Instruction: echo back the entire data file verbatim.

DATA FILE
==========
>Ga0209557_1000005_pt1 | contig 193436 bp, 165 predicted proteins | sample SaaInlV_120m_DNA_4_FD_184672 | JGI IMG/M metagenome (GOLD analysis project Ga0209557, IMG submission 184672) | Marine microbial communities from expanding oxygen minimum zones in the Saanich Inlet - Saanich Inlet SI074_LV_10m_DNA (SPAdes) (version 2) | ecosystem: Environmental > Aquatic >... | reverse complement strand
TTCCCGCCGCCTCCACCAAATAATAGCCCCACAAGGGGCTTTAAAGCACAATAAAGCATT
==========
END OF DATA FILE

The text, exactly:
>Ga0209557_1000005_pt1 | contig 193436 bp, 165 predicted proteins | sample SaaInlV_120m_DNA_4_FD_184672 | JGI IMG/M metagenome (GOLD analysis project Ga0209557, IMG submission 184672) | Marine microbial communities from expanding oxygen minimum zones in the Saanich Inlet - Saanich Inlet SI074_LV_10m_DNA (SPAdes) (version 2) | ecosystem: Environmental > Aquatic >... | reverse complement strand
TTCCCGCCGCCTCCACCAAATAATAGCCCCACAAGGGGCTTTAAAGCACAATAAAGCATT